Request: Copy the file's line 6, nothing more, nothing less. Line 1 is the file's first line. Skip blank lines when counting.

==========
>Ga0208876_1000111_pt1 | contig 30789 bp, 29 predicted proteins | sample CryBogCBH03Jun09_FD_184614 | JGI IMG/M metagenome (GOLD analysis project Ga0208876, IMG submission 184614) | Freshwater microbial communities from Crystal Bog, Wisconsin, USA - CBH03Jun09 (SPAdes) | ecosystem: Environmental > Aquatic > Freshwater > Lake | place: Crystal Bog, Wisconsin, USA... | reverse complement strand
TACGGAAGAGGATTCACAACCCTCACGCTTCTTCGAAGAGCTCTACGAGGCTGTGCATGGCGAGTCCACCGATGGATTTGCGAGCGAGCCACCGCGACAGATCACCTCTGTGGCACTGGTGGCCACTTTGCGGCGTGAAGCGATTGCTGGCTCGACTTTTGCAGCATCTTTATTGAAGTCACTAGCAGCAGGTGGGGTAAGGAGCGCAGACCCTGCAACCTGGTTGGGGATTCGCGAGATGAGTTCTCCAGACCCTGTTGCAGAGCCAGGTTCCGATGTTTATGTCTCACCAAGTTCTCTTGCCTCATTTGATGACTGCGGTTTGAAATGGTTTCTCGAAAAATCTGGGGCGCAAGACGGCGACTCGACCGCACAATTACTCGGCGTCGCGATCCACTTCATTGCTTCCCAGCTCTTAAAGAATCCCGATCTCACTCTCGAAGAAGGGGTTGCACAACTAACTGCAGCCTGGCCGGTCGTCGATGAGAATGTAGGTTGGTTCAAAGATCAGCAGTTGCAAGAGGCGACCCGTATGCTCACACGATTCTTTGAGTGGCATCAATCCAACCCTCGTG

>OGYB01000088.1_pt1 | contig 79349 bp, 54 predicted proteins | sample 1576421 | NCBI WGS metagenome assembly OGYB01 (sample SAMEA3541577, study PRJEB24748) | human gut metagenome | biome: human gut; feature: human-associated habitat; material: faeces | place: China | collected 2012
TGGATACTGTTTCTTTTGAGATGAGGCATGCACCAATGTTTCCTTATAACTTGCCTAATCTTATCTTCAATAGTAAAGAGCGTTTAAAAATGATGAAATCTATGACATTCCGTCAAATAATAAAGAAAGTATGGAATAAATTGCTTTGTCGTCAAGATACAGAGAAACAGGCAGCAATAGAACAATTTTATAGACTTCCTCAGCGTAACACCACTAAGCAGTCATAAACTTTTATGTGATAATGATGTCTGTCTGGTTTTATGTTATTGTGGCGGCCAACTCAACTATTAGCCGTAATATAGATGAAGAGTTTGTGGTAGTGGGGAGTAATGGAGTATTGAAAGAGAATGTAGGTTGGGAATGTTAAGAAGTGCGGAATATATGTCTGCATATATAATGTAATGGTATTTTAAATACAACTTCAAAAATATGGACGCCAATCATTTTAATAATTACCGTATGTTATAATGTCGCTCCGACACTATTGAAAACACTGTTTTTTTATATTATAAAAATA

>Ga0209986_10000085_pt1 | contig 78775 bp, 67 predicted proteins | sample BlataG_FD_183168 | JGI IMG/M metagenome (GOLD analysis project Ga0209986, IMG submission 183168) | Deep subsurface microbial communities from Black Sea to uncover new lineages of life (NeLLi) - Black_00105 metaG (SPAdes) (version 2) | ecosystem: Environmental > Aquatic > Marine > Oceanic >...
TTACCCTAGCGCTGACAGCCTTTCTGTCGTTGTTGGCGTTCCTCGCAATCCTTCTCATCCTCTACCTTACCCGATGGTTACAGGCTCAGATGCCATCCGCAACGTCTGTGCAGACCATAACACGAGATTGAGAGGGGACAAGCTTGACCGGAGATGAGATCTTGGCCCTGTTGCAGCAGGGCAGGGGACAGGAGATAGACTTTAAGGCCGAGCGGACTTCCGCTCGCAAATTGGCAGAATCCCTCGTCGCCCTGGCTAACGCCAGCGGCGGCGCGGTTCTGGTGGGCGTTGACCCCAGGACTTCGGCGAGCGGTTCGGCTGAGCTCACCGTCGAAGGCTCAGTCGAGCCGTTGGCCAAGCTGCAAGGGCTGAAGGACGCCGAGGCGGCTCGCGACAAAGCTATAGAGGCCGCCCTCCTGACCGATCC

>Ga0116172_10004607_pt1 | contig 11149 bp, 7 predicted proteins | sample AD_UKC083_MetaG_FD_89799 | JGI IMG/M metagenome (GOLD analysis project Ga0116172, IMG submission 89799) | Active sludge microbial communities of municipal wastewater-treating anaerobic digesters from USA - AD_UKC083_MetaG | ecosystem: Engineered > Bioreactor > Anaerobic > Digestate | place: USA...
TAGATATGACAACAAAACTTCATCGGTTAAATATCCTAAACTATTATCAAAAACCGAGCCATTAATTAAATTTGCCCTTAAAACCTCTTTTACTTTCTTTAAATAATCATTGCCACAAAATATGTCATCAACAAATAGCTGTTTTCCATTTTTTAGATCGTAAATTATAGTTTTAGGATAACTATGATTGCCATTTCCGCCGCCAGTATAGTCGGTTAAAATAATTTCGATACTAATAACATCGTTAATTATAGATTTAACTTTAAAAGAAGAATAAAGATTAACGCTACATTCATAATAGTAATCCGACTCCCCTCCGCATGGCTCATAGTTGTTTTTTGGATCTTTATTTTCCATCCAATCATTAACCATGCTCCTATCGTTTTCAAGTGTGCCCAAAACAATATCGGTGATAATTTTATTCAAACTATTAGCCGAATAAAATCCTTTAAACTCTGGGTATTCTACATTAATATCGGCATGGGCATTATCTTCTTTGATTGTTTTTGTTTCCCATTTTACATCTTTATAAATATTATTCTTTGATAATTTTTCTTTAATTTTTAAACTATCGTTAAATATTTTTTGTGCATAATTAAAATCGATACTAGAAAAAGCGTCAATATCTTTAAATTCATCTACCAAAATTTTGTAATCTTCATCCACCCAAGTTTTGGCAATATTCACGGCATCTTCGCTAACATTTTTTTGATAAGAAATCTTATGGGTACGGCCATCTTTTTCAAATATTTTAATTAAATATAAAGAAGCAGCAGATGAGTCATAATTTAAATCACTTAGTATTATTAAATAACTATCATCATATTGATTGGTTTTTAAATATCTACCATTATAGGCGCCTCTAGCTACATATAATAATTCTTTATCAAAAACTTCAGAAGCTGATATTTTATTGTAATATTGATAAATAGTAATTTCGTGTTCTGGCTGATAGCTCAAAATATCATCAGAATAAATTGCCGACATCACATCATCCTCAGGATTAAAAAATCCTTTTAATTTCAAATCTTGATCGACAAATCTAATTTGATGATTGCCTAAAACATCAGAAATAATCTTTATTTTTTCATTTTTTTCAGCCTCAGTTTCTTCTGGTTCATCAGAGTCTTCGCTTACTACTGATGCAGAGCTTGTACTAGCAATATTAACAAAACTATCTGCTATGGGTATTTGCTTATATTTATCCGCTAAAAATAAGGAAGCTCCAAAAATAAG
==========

TTACCCTAGCGCTGACAGCCTTTCTGTCGTTGTTGGCGTTCCTCGCAATCCTTCTCATCCTCTACCTTACCCGATGGTTACAGGCTCAGATGCCATCCGCAACGTCTGTGCAGACCATAACACGAGATTGAGAGGGGACAAGCTTGACCGGAGATGAGATCTTGGCCCTGTTGCAGCAGGGCAGGGGACAGGAGATAGACTTTAAGGCCGAGCGGACTTCCGCTCGCAAATTGGCAGAATCCCTCGTCGCCCTGGCTAACGCCAGCGGCGGCGCGGTTCTGGTGGGCGTTGACCCCAGGACTTCGGCGAGCGGTTCGGCTGAGCTCACCGTCGAAGGCTCAGTCGAGCCGTTGGCCAAGCTGCAAGGGCTGAAGGACGCCGAGGCGGCTCGCGACAAAGCTATAGAGGCCGCCCTCCTGACCGATCC